When clients come to Bill Nemeth
, they have one wish: Please make it go away.
"It," in this case, is a problem with the Internal Revenue Service
Nemeth makes his living representing people before the IRS: He's an enrolled agent, the highest credential the IRS awards.
helps makes nasty tax things - fines, penalties, liens - go away.
He's on the phone with the IRS every day.
But these days, he's
mostly on hold.
"I was on hold for an hour and a half last night," he
gets to use the practitioner priority line, which puts him ahead of regular taxpayers who just want to know what form they have to file for reporting a capital gain from a stock loss. (That would be Schedule D.) Nemeth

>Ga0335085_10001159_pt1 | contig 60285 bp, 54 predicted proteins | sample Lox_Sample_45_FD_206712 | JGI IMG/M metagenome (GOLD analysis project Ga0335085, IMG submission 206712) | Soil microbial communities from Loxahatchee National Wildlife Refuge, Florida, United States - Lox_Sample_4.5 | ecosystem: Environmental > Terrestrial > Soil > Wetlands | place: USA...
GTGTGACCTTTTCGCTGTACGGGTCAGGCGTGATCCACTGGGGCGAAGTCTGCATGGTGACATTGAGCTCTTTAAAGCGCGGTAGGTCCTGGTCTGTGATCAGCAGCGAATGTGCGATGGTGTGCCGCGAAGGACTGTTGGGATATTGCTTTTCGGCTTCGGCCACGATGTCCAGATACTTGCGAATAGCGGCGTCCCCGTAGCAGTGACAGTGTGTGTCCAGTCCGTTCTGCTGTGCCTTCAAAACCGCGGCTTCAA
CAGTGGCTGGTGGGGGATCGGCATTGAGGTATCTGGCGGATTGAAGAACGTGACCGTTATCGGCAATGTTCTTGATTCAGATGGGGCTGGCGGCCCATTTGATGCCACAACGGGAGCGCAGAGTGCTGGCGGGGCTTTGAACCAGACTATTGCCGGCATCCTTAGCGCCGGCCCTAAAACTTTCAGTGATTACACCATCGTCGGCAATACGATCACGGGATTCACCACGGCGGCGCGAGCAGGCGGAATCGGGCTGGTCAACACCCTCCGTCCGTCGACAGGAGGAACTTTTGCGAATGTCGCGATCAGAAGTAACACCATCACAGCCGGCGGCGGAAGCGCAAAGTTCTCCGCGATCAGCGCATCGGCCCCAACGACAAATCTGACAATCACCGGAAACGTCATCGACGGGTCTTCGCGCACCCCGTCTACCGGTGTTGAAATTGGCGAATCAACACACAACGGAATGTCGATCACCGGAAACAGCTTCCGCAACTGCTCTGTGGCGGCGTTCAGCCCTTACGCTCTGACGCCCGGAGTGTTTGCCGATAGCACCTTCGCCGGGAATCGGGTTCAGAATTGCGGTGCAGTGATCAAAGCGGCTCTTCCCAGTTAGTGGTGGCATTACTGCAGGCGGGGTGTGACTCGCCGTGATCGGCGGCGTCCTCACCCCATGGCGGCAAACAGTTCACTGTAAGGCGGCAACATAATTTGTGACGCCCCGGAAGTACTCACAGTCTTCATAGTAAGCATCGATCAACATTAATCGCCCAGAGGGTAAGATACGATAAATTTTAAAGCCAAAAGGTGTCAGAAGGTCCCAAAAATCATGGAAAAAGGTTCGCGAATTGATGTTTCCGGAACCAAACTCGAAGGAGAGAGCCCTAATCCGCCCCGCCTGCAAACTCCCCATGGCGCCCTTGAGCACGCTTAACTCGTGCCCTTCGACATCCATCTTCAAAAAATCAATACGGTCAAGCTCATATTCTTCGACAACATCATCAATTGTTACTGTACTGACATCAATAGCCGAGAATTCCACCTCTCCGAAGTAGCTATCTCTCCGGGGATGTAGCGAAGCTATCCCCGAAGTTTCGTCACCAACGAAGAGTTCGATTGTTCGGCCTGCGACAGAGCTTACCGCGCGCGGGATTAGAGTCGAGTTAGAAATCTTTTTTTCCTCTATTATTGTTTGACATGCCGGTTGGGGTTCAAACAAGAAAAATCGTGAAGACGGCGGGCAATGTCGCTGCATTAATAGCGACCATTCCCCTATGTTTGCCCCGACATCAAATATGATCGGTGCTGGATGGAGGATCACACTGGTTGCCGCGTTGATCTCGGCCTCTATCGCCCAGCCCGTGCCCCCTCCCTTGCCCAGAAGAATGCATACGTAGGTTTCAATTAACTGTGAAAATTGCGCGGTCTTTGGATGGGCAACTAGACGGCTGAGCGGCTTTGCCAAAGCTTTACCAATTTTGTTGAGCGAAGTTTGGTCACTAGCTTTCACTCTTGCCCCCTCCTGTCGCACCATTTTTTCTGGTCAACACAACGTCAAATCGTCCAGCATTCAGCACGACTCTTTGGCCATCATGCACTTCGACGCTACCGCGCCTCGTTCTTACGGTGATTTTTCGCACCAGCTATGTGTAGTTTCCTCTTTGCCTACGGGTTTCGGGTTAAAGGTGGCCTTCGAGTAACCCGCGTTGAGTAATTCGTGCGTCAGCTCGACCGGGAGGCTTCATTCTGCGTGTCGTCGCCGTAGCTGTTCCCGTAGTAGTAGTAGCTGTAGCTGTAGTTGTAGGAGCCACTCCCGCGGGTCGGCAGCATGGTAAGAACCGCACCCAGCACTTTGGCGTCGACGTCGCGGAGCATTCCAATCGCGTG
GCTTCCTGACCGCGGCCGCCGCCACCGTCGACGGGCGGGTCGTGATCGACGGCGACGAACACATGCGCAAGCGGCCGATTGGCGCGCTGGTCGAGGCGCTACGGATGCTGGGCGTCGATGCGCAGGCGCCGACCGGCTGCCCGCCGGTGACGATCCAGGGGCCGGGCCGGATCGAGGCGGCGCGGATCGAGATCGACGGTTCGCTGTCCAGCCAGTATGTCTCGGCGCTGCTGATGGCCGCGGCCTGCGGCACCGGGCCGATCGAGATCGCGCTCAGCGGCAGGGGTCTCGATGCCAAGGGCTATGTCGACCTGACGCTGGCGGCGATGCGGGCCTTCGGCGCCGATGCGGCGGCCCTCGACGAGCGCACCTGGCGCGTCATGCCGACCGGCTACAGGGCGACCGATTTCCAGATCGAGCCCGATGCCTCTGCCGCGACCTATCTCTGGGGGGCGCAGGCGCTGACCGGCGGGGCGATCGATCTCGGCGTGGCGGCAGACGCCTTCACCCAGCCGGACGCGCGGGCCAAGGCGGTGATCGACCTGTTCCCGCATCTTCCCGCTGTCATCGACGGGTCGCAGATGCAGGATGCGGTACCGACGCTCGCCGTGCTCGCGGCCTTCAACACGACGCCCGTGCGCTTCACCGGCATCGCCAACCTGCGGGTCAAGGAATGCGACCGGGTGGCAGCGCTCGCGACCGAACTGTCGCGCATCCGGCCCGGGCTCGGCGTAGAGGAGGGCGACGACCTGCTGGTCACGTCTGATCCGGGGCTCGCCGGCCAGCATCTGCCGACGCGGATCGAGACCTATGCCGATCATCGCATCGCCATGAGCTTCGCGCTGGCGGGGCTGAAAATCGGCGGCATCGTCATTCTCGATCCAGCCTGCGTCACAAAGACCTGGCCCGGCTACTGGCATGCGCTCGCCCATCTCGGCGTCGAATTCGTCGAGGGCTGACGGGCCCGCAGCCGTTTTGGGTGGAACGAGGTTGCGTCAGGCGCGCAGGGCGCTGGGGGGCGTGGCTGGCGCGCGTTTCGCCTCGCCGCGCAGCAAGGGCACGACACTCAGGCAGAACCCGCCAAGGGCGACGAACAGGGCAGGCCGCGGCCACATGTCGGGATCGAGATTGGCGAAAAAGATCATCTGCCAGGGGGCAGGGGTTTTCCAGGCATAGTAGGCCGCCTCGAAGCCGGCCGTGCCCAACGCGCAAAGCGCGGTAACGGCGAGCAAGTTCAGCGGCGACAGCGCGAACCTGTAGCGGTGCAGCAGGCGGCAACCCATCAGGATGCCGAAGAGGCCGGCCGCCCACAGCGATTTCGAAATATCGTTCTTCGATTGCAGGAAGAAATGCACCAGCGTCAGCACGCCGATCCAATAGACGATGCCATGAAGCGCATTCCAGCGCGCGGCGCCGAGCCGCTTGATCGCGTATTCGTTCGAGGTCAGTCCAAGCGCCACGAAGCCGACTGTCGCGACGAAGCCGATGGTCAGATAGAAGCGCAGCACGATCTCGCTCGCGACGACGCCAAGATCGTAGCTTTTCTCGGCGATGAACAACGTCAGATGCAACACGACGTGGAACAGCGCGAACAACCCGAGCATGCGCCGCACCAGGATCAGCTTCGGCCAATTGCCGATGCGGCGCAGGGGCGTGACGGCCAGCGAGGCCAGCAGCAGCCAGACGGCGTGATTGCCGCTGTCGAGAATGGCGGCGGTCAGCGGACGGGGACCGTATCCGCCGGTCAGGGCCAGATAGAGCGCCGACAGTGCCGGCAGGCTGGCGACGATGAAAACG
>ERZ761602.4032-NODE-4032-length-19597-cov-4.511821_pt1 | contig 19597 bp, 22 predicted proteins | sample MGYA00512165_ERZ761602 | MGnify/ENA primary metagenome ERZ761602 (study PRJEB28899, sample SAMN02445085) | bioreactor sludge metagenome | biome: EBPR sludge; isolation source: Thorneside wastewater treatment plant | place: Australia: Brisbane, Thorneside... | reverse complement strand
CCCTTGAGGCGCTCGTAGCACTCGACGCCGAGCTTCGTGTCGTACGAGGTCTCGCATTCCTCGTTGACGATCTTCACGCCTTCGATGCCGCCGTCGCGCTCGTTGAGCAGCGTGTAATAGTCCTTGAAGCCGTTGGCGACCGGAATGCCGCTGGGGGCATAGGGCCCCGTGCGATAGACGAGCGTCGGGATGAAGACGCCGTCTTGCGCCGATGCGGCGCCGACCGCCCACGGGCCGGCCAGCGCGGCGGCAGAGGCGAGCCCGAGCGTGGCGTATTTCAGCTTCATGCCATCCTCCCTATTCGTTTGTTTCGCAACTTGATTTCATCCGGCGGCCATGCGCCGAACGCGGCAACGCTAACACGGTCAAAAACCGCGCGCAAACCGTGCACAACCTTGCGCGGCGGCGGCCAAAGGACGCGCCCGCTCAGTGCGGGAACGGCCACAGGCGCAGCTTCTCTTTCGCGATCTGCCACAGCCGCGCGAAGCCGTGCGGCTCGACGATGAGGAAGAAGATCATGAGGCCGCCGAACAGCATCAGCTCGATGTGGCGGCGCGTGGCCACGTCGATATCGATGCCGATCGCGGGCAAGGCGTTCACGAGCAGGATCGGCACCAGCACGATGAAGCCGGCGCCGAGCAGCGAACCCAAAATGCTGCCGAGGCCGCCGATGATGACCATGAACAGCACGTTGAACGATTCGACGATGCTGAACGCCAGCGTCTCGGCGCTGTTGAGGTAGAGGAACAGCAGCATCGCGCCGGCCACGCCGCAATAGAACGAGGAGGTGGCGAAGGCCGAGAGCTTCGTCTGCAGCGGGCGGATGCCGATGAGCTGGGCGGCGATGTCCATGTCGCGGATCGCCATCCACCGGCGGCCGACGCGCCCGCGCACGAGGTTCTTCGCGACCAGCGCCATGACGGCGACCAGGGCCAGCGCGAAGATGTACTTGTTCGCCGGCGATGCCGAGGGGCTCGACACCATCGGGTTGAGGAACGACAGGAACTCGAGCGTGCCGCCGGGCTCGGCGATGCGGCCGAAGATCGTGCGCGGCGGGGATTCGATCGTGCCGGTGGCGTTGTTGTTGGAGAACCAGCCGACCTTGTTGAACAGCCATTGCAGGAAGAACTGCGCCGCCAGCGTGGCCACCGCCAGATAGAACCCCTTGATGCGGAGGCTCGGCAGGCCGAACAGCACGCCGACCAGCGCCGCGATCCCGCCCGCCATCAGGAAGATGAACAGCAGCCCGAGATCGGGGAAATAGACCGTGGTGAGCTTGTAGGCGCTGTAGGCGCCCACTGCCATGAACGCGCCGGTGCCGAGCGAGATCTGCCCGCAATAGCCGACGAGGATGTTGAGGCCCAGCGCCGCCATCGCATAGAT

wait time used to be 15 minutes or so.
And for some people, the IRS's woes mean that basic mistakes in filing could ultimately become big costs that involve fines, penalties, liens - and hiring people like Bill Nemeth
IRS customer service has been struggling for the past three years, and the cause is fairly simple: Congress has consistently cut its budget.
"Congress doesn't like the IRS
says, and Congress is unlikely to get much blowback when it cuts the not exactly beloved agency's budget.
"The letters are not written for civilians," Nemeth